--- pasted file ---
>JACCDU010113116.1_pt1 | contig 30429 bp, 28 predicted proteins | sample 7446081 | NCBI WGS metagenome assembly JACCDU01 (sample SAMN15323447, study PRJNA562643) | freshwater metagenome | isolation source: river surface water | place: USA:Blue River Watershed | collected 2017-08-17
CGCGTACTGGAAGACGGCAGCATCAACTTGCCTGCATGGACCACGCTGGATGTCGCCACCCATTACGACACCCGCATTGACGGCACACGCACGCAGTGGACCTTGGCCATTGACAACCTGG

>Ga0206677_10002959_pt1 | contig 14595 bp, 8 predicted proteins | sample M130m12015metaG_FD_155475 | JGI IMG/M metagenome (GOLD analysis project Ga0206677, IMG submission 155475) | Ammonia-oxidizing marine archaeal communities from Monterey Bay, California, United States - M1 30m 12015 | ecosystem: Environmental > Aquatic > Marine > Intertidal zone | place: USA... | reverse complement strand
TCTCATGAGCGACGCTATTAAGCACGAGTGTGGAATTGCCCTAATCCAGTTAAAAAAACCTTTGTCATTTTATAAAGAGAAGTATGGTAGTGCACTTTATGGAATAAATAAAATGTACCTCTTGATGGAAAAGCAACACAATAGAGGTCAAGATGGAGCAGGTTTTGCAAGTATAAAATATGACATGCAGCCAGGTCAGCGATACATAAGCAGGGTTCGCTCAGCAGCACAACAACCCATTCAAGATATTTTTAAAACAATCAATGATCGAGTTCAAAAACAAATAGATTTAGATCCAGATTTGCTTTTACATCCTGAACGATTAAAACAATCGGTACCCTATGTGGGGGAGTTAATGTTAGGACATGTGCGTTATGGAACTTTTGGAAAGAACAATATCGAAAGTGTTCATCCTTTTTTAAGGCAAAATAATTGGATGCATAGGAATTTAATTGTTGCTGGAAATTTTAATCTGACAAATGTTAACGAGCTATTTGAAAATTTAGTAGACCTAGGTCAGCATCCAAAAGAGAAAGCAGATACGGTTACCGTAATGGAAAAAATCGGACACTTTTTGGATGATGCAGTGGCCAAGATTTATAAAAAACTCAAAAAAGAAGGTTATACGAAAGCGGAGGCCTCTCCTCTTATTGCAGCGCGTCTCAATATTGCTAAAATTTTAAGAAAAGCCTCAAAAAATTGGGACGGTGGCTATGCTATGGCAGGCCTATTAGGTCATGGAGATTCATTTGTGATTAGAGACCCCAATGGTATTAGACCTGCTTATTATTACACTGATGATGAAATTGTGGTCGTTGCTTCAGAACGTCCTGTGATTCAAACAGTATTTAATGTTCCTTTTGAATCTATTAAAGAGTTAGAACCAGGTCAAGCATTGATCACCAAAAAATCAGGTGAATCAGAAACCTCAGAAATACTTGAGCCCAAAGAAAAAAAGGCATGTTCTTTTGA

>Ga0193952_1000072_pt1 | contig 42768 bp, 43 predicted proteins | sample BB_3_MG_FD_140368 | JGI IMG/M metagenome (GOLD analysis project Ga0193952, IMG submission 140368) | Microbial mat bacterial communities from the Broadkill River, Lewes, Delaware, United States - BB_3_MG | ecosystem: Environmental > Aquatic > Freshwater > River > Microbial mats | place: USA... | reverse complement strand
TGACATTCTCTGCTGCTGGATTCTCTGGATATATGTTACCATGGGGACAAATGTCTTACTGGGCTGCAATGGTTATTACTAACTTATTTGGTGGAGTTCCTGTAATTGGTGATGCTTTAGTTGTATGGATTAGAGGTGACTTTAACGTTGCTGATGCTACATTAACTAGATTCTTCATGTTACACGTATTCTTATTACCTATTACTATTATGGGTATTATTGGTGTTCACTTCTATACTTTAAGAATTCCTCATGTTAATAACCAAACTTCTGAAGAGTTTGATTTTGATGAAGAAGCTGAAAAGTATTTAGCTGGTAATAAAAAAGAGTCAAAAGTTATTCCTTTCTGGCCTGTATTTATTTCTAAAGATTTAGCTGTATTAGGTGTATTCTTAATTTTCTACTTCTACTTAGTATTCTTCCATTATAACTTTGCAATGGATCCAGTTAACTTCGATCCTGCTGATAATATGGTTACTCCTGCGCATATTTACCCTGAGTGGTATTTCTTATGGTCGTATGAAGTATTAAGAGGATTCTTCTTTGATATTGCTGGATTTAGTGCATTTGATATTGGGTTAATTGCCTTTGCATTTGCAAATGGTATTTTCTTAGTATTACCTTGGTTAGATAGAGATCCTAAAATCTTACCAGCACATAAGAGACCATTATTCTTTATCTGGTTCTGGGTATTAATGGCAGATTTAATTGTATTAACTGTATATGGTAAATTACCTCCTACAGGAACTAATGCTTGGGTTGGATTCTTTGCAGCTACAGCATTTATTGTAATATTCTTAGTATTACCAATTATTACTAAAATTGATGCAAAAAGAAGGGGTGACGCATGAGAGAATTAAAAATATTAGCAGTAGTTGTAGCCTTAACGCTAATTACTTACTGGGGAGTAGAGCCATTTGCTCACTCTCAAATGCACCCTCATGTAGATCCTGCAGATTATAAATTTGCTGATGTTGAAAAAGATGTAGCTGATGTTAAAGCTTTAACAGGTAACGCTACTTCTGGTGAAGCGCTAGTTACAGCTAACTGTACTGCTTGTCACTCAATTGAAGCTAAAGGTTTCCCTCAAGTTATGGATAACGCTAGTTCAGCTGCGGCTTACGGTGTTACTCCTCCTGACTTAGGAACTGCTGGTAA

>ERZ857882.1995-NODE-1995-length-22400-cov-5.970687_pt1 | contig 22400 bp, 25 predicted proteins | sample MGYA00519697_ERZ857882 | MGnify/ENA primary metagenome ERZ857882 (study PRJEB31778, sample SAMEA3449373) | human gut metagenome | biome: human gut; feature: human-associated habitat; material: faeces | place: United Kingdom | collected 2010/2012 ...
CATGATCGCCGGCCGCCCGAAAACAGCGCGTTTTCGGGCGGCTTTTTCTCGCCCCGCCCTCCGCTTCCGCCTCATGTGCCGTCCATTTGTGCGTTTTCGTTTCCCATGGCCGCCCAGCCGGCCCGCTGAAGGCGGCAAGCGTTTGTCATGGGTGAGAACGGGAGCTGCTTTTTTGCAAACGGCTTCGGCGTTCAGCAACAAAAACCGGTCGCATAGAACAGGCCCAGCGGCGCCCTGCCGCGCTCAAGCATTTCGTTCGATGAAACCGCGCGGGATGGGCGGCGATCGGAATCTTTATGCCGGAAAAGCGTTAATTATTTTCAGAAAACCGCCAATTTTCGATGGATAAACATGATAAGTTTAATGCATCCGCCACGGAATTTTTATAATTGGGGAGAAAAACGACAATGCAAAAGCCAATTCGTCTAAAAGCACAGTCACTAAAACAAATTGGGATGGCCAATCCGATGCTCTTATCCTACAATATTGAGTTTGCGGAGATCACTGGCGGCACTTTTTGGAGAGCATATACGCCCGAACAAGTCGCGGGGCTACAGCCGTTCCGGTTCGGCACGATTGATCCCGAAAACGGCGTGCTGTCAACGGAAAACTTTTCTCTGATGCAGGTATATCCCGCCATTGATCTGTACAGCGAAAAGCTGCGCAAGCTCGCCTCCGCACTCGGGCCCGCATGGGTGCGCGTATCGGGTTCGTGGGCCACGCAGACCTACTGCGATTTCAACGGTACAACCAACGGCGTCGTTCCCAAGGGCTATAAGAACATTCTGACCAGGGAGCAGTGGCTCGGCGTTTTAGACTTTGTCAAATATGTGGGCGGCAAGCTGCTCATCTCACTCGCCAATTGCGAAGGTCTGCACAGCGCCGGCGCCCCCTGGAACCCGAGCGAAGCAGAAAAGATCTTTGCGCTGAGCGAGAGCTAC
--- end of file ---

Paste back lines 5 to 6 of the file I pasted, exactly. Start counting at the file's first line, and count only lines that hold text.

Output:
>Ga0193952_1000072_pt1 | contig 42768 bp, 43 predicted proteins | sample BB_3_MG_FD_140368 | JGI IMG/M metagenome (GOLD analysis project Ga0193952, IMG submission 140368) | Microbial mat bacterial communities from the Broadkill River, Lewes, Delaware, United States - BB_3_MG | ecosystem: Environmental > Aquatic > Freshwater > River > Microbial mats | place: USA... | reverse complement strand
TGACATTCTCTGCTGCTGGATTCTCTGGATATATGTTACCATGGGGACAAATGTCTTACTGGGCTGCAATGGTTATTACTAACTTATTTGGTGGAGTTCCTGTAATTGGTGATGCTTTAGTTGTATGGATTAGAGGTGACTTTAACGTTGCTGATGCTACATTAACTAGATTCTTCATGTTACACGTATTCTTATTACCTATTACTATTATGGGTATTATTGGTGTTCACTTCTATACTTTAAGAATTCCTCATGTTAATAACCAAACTTCTGAAGAGTTTGATTTTGATGAAGAAGCTGAAAAGTATTTAGCTGGTAATAAAAAAGAGTCAAAAGTTATTCCTTTCTGGCCTGTATTTATTTCTAAAGATTTAGCTGTATTAGGTGTATTCTTAATTTTCTACTTCTACTTAGTATTCTTCCATTATAACTTTGCAATGGATCCAGTTAACTTCGATCCTGCTGATAATATGGTTACTCCTGCGCATATTTACCCTGAGTGGTATTTCTTATGGTCGTATGAAGTATTAAGAGGATTCTTCTTTGATATTGCTGGATTTAGTGCATTTGATATTGGGTTAATTGCCTTTGCATTTGCAAATGGTATTTTCTTAGTATTACCTTGGTTAGATAGAGATCCTAAAATCTTACCAGCACATAAGAGACCATTATTCTTTATCTGGTTCTGGGTATTAATGGCAGATTTAATTGTATTAACTGTATATGGTAAATTACCTCCTACAGGAACTAATGCTTGGGTTGGATTCTTTGCAGCTACAGCATTTATTGTAATATTCTTAGTATTACCAATTATTACTAAAATTGATGCAAAAAGAAGGGGTGACGCATGAGAGAATTAAAAATATTAGCAGTAGTTGTAGCCTTAACGCTAATTACTTACTGGGGAGTAGAGCCATTTGCTCACTCTCAAATGCACCCTCATGTAGATCCTGCAGATTATAAATTTGCTGATGTTGAAAAAGATGTAGCTGATGTTAAAGCTTTAACAGGTAACGCTACTTCTGGTGAAGCGCTAGTTACAGCTAACTGTACTGCTTGTCACTCAATTGAAGCTAAAGGTTTCCCTCAAGTTATGGATAACGCTAGTTCAGCTGCGGCTTACGGTGTTACTCCTCCTGACTTAGGAACTGCTGGTAA